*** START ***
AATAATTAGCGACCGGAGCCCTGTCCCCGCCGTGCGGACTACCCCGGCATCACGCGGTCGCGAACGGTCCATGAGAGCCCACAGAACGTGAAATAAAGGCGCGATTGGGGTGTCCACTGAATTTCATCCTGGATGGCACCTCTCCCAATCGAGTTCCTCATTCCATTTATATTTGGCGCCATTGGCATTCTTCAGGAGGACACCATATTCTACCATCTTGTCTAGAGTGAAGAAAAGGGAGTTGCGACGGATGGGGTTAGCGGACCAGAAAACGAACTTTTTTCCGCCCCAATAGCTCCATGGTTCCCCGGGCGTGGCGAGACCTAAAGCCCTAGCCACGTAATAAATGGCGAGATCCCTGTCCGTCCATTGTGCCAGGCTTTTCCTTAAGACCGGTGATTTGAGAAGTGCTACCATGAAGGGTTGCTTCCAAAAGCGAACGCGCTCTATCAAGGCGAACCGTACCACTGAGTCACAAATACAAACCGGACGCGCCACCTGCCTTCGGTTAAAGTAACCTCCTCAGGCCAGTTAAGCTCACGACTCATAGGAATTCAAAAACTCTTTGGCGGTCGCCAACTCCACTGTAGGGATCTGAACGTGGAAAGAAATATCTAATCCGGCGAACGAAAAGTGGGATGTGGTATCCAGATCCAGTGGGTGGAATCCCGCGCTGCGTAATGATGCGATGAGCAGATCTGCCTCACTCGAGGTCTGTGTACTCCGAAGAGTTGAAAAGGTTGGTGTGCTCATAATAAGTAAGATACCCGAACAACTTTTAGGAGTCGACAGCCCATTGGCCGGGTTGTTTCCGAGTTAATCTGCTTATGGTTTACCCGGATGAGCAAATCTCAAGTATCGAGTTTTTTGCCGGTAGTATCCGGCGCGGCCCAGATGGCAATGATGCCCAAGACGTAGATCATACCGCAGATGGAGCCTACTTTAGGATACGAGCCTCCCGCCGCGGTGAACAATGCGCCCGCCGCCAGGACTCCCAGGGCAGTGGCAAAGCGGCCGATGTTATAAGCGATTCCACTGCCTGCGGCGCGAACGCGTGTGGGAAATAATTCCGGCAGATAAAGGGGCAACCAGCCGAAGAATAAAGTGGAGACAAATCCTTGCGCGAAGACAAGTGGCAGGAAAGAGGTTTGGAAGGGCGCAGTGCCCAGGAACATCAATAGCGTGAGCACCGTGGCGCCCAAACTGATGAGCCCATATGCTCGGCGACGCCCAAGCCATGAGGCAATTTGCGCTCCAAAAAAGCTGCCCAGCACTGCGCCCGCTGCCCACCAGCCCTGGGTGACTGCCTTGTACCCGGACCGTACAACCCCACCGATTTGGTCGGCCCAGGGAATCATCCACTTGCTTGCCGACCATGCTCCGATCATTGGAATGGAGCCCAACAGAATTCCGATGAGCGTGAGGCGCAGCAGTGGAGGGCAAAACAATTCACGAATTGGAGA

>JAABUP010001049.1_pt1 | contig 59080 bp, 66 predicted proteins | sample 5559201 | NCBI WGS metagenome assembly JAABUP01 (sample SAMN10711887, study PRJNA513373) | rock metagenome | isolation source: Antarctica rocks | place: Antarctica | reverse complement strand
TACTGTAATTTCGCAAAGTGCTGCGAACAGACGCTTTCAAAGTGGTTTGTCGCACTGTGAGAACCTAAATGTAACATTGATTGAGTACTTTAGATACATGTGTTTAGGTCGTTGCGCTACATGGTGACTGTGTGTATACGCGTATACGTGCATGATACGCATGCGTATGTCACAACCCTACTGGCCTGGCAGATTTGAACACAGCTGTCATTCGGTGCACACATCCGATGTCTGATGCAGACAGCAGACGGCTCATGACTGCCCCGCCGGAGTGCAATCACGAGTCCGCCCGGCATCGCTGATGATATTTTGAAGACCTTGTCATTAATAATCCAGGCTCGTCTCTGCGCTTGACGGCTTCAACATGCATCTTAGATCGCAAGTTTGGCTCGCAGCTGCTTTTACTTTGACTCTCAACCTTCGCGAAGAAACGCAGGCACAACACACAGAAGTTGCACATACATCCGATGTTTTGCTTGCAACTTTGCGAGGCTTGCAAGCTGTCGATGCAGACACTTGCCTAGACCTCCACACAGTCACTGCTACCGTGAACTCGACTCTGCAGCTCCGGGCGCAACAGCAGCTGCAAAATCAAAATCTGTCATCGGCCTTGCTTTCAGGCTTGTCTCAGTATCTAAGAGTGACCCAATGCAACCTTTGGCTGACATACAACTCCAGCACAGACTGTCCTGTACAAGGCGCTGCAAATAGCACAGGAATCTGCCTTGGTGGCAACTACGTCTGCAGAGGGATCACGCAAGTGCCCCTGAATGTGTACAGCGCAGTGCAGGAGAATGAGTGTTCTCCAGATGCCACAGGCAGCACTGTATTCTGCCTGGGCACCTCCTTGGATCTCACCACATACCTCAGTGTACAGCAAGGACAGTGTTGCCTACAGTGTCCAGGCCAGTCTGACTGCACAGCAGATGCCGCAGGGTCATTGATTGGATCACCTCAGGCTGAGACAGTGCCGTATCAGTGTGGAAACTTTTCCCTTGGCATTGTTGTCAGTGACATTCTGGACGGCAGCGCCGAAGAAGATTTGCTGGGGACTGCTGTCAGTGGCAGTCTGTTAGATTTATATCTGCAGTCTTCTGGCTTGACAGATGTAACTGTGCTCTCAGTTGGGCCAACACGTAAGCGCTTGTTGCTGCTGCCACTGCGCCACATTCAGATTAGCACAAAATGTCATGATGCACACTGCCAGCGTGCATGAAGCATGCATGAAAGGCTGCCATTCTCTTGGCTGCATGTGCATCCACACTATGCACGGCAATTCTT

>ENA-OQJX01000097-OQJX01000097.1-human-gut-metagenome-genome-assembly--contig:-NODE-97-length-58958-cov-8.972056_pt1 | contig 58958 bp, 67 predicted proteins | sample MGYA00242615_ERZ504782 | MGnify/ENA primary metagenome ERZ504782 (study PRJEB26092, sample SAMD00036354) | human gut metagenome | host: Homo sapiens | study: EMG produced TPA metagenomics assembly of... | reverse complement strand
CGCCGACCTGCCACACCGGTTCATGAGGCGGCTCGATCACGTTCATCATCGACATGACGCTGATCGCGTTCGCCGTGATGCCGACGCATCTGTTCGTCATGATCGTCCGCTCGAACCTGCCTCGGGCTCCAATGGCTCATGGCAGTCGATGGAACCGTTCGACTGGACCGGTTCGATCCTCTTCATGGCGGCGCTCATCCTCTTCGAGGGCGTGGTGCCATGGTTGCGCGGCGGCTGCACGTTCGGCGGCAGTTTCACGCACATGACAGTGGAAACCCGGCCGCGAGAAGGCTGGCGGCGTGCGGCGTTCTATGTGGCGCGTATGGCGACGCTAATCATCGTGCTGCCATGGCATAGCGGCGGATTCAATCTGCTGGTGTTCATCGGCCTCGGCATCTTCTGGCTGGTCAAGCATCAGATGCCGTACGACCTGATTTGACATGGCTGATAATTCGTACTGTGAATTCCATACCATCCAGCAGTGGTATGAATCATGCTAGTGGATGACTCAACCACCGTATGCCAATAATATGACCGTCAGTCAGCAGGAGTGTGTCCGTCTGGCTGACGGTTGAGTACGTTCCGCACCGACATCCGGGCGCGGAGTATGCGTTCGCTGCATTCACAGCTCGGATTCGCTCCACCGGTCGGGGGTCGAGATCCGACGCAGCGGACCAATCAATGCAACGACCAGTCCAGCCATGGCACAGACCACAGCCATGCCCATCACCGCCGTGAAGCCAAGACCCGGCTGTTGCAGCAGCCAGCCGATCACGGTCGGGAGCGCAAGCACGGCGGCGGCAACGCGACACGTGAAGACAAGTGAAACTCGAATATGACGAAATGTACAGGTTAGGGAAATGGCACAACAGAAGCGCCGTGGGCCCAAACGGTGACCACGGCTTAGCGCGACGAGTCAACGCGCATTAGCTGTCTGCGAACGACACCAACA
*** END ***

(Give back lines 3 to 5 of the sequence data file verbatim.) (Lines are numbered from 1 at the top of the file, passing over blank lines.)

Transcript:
TACTGTAATTTCGCAAAGTGCTGCGAACAGACGCTTTCAAAGTGGTTTGTCGCACTGTGAGAACCTAAATGTAACATTGATTGAGTACTTTAGATACATGTGTTTAGGTCGTTGCGCTACATGGTGACTGTGTGTATACGCGTATACGTGCATGATACGCATGCGTATGTCACAACCCTACTGGCCTGGCAGATTTGAACACAGCTGTCATTCGGTGCACACATCCGATGTCTGATGCAGACAGCAGACGGCTCATGACTGCCCCGCCGGAGTGCAATCACGAGTCCGCCCGGCATCGCTGATGATATTTTGAAGACCTTGTCATTAATAATCCAGGCTCGTCTCTGCGCTTGACGGCTTCAACATGCATCTTAGATCGCAAGTTTGGCTCGCAGCTGCTTTTACTTTGACTCTCAACCTTCGCGAAGAAACGCAGGCACAACACACAGAAGTTGCACATACATCCGATGTTTTGCTTGCAACTTTGCGAGGCTTGCAAGCTGTCGATGCAGACACTTGCCTAGACCTCCACACAGTCACTGCTACCGTGAACTCGACTCTGCAGCTCCGGGCGCAACAGCAGCTGCAAAATCAAAATCTGTCATCGGCCTTGCTTTCAGGCTTGTCTCAGTATCTAAGAGTGACCCAATGCAACCTTTGGCTGACATACAACTCCAGCACAGACTGTCCTGTACAAGGCGCTGCAAATAGCACAGGAATCTGCCTTGGTGGCAACTACGTCTGCAGAGGGATCACGCAAGTGCCCCTGAATGTGTACAGCGCAGTGCAGGAGAATGAGTGTTCTCCAGATGCCACAGGCAGCACTGTATTCTGCCTGGGCACCTCCTTGGATCTCACCACATACCTCAGTGTACAGCAAGGACAGTGTTGCCTACAGTGTCCAGGCCAGTCTGACTGCACAGCAGATGCCGCAGGGTCATTGATTGGATCACCTCAGGCTGAGACAGTGCCGTATCAGTGTGGAAACTTTTCCCTTGGCATTGTTGTCAGTGACATTCTGGACGGCAGCGCCGAAGAAGATTTGCTGGGGACTGCTGTCAGTGGCAGTCTGTTAGATTTATATCTGCAGTCTTCTGGCTTGACAGATGTAACTGTGCTCTCAGTTGGGCCAACACGTAAGCGCTTGTTGCTGCTGCCACTGCGCCACATTCAGATTAGCACAAAATGTCATGATGCACACTGCCAGCGTGCATGAAGCATGCATGAAAGGCTGCCATTCTCTTGGCTGCATGTGCATCCACACTATGCACGGCAATTCTT

>ENA-OQJX01000097-OQJX01000097.1-human-gut-metagenome-genome-assembly--contig:-NODE-97-length-58958-cov-8.972056_pt1 | contig 58958 bp, 67 predicted proteins | sample MGYA00242615_ERZ504782 | MGnify/ENA primary metagenome ERZ504782 (study PRJEB26092, sample SAMD00036354) | human gut metagenome | host: Homo sapiens | study: EMG produced TPA metagenomics assembly of... | reverse complement strand
CGCCGACCTGCCACACCGGTTCATGAGGCGGCTCGATCACGTTCATCATCGACATGACGCTGATCGCGTTCGCCGTGATGCCGACGCATCTGTTCGTCATGATCGTCCGCTCGAACCTGCCTCGGGCTCCAATGGCTCATGGCAGTCGATGGAACCGTTCGACTGGACCGGTTCGATCCTCTTCATGGCGGCGCTCATCCTCTTCGAGGGCGTGGTGCCATGGTTGCGCGGCGGCTGCACGTTCGGCGGCAGTTTCACGCACATGACAGTGGAAACCCGGCCGCGAGAAGGCTGGCGGCGTGCGGCGTTCTATGTGGCGCGTATGGCGACGCTAATCATCGTGCTGCCATGGCATAGCGGCGGATTCAATCTGCTGGTGTTCATCGGCCTCGGCATCTTCTGGCTGGTCAAGCATCAGATGCCGTACGACCTGATTTGACATGGCTGATAATTCGTACTGTGAATTCCATACCATCCAGCAGTGGTATGAATCATGCTAGTGGATGACTCAACCACCGTATGCCAATAATATGACCGTCAGTCAGCAGGAGTGTGTCCGTCTGGCTGACGGTTGAGTACGTTCCGCACCGACATCCGGGCGCGGAGTATGCGTTCGCTGCATTCACAGCTCGGATTCGCTCCACCGGTCGGGGGTCGAGATCCGACGCAGCGGACCAATCAATGCAACGACCAGTCCAGCCATGGCACAGACCACAGCCATGCCCATCACCGCCGTGAAGCCAAGACCCGGCTGTTGCAGCAGCCAGCCGATCACGGTCGGGAGCGCAAGCACGGCGGCGGCAACGCGACACGTGAAGACAAGTGAAACTCGAATATGACGAAATGTACAGGTTAGGGAAATGGCACAACAGAAGCGCCGTGGGCCCAAACGGTGACCACGGCTTAGCGCGACGAGTCAACGCGCATTAGCTGTCTGCGAACGACACCAACA